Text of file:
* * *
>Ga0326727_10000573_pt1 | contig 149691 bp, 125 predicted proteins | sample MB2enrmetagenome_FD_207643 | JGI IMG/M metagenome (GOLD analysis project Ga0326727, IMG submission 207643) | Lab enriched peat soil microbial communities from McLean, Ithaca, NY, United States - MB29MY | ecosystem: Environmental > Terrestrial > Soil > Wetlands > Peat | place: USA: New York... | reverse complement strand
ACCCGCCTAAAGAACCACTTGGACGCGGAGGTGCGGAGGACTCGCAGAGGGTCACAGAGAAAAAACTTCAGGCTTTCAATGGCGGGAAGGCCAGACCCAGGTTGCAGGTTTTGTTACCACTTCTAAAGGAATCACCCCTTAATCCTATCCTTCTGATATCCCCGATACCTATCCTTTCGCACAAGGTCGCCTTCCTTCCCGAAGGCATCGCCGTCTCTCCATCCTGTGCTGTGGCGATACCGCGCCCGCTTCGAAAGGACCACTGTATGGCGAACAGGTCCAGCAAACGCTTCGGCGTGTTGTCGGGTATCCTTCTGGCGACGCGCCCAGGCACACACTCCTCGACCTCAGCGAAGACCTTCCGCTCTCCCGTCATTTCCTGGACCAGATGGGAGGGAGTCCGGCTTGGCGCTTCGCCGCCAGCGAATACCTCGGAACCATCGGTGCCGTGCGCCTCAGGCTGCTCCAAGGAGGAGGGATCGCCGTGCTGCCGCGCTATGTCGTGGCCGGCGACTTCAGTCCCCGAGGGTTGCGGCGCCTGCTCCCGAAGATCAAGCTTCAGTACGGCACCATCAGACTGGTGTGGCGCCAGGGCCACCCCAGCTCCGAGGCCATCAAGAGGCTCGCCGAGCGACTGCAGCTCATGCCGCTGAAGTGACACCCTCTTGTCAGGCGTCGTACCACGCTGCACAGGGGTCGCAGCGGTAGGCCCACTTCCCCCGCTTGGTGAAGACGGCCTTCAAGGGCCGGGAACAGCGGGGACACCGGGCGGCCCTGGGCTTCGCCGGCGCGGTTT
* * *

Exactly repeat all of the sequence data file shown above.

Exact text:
>Ga0326727_10000573_pt1 | contig 149691 bp, 125 predicted proteins | sample MB2enrmetagenome_FD_207643 | JGI IMG/M metagenome (GOLD analysis project Ga0326727, IMG submission 207643) | Lab enriched peat soil microbial communities from McLean, Ithaca, NY, United States - MB29MY | ecosystem: Environmental > Terrestrial > Soil > Wetlands > Peat | place: USA: New York... | reverse complement strand
ACCCGCCTAAAGAACCACTTGGACGCGGAGGTGCGGAGGACTCGCAGAGGGTCACAGAGAAAAAACTTCAGGCTTTCAATGGCGGGAAGGCCAGACCCAGGTTGCAGGTTTTGTTACCACTTCTAAAGGAATCACCCCTTAATCCTATCCTTCTGATATCCCCGATACCTATCCTTTCGCACAAGGTCGCCTTCCTTCCCGAAGGCATCGCCGTCTCTCCATCCTGTGCTGTGGCGATACCGCGCCCGCTTCGAAAGGACCACTGTATGGCGAACAGGTCCAGCAAACGCTTCGGCGTGTTGTCGGGTATCCTTCTGGCGACGCGCCCAGGCACACACTCCTCGACCTCAGCGAAGACCTTCCGCTCTCCCGTCATTTCCTGGACCAGATGGGAGGGAGTCCGGCTTGGCGCTTCGCCGCCAGCGAATACCTCGGAACCATCGGTGCCGTGCGCCTCAGGCTGCTCCAAGGAGGAGGGATCGCCGTGCTGCCGCGCTATGTCGTGGCCGGCGACTTCAGTCCCCGAGGGTTGCGGCGCCTGCTCCCGAAGATCAAGCTTCAGTACGGCACCATCAGACTGGTGTGGCGCCAGGGCCACCCCAGCTCCGAGGCCATCAAGAGGCTCGCCGAGCGACTGCAGCTCATGCCGCTGAAGTGACACCCTCTTGTCAGGCGTCGTACCACGCTGCACAGGGGTCGCAGCGGTAGGCCCACTTCCCCCGCTTGGTGAAGACGGCCTTCAAGGGCCGGGAACAGCGGGGACACCGGGCGGCCCTGGGCTTCGCCGGCGCGGTTT